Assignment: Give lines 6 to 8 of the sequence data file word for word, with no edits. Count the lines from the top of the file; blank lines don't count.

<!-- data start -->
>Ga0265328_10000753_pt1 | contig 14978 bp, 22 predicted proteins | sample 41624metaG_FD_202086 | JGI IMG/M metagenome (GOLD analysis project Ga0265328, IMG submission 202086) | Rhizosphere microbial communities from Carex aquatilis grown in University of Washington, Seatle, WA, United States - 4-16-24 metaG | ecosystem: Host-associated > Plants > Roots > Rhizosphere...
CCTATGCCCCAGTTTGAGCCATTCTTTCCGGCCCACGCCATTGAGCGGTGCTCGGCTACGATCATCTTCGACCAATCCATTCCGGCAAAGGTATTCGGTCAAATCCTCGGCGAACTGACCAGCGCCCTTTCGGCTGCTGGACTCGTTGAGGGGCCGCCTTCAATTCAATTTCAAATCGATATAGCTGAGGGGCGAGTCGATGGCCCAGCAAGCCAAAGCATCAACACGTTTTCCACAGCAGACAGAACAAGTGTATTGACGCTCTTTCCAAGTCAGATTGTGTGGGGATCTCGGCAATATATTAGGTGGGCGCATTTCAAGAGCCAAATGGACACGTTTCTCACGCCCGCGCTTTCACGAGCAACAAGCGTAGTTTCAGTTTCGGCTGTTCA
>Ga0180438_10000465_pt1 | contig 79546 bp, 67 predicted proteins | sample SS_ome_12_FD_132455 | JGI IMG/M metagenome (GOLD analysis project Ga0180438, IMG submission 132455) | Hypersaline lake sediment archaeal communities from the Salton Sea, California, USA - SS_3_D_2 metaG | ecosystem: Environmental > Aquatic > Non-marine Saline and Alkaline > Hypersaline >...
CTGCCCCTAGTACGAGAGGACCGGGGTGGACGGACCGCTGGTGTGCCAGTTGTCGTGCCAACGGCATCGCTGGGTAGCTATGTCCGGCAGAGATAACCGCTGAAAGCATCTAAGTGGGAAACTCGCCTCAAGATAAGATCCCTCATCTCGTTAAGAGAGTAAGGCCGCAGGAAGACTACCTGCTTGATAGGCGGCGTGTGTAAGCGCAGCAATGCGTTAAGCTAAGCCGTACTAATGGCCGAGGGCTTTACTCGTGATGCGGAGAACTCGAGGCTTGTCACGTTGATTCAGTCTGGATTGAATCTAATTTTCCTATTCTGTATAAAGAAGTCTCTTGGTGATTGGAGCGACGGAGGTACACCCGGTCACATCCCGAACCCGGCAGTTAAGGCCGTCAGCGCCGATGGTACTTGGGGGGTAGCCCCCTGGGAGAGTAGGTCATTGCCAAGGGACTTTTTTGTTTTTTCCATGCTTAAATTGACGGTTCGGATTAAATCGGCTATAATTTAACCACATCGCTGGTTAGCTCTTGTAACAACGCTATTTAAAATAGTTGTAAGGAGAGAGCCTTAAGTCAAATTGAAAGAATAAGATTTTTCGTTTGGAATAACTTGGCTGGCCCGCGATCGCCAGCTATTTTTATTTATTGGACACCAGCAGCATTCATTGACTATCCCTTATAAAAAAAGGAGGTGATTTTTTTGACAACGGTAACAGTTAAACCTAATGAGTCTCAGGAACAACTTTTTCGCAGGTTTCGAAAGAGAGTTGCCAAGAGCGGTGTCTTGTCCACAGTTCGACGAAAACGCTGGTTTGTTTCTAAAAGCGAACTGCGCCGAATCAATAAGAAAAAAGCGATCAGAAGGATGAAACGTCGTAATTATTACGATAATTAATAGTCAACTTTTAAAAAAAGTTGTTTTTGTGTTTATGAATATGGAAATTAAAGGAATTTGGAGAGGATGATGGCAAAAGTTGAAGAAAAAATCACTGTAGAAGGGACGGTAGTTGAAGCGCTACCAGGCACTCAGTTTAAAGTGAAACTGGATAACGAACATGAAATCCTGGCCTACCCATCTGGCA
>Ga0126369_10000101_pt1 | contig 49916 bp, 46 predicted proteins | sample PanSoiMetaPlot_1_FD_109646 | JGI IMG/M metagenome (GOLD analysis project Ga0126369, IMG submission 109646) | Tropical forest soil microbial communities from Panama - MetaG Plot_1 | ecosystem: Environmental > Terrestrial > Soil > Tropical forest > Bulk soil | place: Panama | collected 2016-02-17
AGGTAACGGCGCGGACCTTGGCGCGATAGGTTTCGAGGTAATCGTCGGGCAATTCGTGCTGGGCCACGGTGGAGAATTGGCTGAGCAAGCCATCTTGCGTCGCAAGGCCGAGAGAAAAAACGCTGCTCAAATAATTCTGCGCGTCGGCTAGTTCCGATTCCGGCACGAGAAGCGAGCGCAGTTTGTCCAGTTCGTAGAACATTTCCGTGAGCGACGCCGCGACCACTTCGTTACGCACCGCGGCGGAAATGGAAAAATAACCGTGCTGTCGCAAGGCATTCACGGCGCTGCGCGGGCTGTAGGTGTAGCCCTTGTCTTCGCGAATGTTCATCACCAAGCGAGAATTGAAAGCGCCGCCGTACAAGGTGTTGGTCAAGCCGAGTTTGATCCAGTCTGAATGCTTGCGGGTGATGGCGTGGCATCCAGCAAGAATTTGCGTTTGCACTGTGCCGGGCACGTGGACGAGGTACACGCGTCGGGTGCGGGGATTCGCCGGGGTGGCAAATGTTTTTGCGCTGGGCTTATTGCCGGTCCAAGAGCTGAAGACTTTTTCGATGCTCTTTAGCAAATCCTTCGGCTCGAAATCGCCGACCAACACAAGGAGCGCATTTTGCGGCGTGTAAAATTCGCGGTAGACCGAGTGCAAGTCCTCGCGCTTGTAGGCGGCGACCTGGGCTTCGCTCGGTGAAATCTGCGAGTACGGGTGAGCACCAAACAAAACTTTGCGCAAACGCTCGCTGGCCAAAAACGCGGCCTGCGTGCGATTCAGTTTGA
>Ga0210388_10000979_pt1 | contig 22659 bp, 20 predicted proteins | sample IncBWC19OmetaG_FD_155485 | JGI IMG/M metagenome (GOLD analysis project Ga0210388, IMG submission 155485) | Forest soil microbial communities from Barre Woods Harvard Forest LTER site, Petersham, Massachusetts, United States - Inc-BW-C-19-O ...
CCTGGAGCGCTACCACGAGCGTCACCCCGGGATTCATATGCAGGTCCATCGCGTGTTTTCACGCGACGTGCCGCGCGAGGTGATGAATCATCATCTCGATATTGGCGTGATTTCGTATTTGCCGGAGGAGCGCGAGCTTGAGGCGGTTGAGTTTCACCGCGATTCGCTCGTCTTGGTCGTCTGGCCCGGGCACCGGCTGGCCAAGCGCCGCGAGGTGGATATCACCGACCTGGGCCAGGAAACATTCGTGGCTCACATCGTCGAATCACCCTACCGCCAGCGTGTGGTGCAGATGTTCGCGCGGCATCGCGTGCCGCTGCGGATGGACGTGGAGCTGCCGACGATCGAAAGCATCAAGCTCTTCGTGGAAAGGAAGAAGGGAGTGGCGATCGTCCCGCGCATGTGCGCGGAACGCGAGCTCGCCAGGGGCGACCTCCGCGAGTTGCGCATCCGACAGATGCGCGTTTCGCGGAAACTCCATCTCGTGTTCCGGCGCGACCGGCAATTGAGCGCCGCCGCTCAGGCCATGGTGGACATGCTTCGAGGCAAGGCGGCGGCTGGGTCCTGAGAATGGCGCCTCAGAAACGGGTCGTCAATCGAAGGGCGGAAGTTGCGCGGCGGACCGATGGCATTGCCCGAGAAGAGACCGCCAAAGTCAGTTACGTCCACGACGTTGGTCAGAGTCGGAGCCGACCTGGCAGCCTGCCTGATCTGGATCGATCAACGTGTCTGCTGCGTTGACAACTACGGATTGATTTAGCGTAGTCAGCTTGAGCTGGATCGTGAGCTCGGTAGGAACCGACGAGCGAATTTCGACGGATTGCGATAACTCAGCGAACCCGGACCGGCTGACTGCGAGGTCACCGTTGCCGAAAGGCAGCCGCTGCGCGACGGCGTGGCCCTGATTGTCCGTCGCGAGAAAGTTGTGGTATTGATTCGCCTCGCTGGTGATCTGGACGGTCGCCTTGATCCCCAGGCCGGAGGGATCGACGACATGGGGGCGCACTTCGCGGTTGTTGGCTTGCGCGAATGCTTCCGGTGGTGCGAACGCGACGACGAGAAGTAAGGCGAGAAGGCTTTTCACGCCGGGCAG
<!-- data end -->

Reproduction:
AGGTAACGGCGCGGACCTTGGCGCGATAGGTTTCGAGGTAATCGTCGGGCAATTCGTGCTGGGCCACGGTGGAGAATTGGCTGAGCAAGCCATCTTGCGTCGCAAGGCCGAGAGAAAAAACGCTGCTCAAATAATTCTGCGCGTCGGCTAGTTCCGATTCCGGCACGAGAAGCGAGCGCAGTTTGTCCAGTTCGTAGAACATTTCCGTGAGCGACGCCGCGACCACTTCGTTACGCACCGCGGCGGAAATGGAAAAATAACCGTGCTGTCGCAAGGCATTCACGGCGCTGCGCGGGCTGTAGGTGTAGCCCTTGTCTTCGCGAATGTTCATCACCAAGCGAGAATTGAAAGCGCCGCCGTACAAGGTGTTGGTCAAGCCGAGTTTGATCCAGTCTGAATGCTTGCGGGTGATGGCGTGGCATCCAGCAAGAATTTGCGTTTGCACTGTGCCGGGCACGTGGACGAGGTACACGCGTCGGGTGCGGGGATTCGCCGGGGTGGCAAATGTTTTTGCGCTGGGCTTATTGCCGGTCCAAGAGCTGAAGACTTTTTCGATGCTCTTTAGCAAATCCTTCGGCTCGAAATCGCCGACCAACACAAGGAGCGCATTTTGCGGCGTGTAAAATTCGCGGTAGACCGAGTGCAAGTCCTCGCGCTTGTAGGCGGCGACCTGGGCTTCGCTCGGTGAAATCTGCGAGTACGGGTGAGCACCAAACAAAACTTTGCGCAAACGCTCGCTGGCCAAAAACGCGGCCTGCGTGCGATTCAGTTTGA
>Ga0210388_10000979_pt1 | contig 22659 bp, 20 predicted proteins | sample IncBWC19OmetaG_FD_155485 | JGI IMG/M metagenome (GOLD analysis project Ga0210388, IMG submission 155485) | Forest soil microbial communities from Barre Woods Harvard Forest LTER site, Petersham, Massachusetts, United States - Inc-BW-C-19-O ...
CCTGGAGCGCTACCACGAGCGTCACCCCGGGATTCATATGCAGGTCCATCGCGTGTTTTCACGCGACGTGCCGCGCGAGGTGATGAATCATCATCTCGATATTGGCGTGATTTCGTATTTGCCGGAGGAGCGCGAGCTTGAGGCGGTTGAGTTTCACCGCGATTCGCTCGTCTTGGTCGTCTGGCCCGGGCACCGGCTGGCCAAGCGCCGCGAGGTGGATATCACCGACCTGGGCCAGGAAACATTCGTGGCTCACATCGTCGAATCACCCTACCGCCAGCGTGTGGTGCAGATGTTCGCGCGGCATCGCGTGCCGCTGCGGATGGACGTGGAGCTGCCGACGATCGAAAGCATCAAGCTCTTCGTGGAAAGGAAGAAGGGAGTGGCGATCGTCCCGCGCATGTGCGCGGAACGCGAGCTCGCCAGGGGCGACCTCCGCGAGTTGCGCATCCGACAGATGCGCGTTTCGCGGAAACTCCATCTCGTGTTCCGGCGCGACCGGCAATTGAGCGCCGCCGCTCAGGCCATGGTGGACATGCTTCGAGGCAAGGCGGCGGCTGGGTCCTGAGAATGGCGCCTCAGAAACGGGTCGTCAATCGAAGGGCGGAAGTTGCGCGGCGGACCGATGGCATTGCCCGAGAAGAGACCGCCAAAGTCAGTTACGTCCACGACGTTGGTCAGAGTCGGAGCCGACCTGGCAGCCTGCCTGATCTGGATCGATCAACGTGTCTGCTGCGTTGACAACTACGGATTGATTTAGCGTAGTCAGCTTGAGCTGGATCGTGAGCTCGGTAGGAACCGACGAGCGAATTTCGACGGATTGCGATAACTCAGCGAACCCGGACCGGCTGACTGCGAGGTCACCGTTGCCGAAAGGCAGCCGCTGCGCGACGGCGTGGCCCTGATTGTCCGTCGCGAGAAAGTTGTGGTATTGATTCGCCTCGCTGGTGATCTGGACGGTCGCCTTGATCCCCAGGCCGGAGGGATCGACGACATGGGGGCGCACTTCGCGGTTGTTGGCTTGCGCGAATGCTTCCGGTGGTGCGAACGCGACGACGAGAAGTAAGGCGAGAAGGCTTTTCACGCCGGGCAG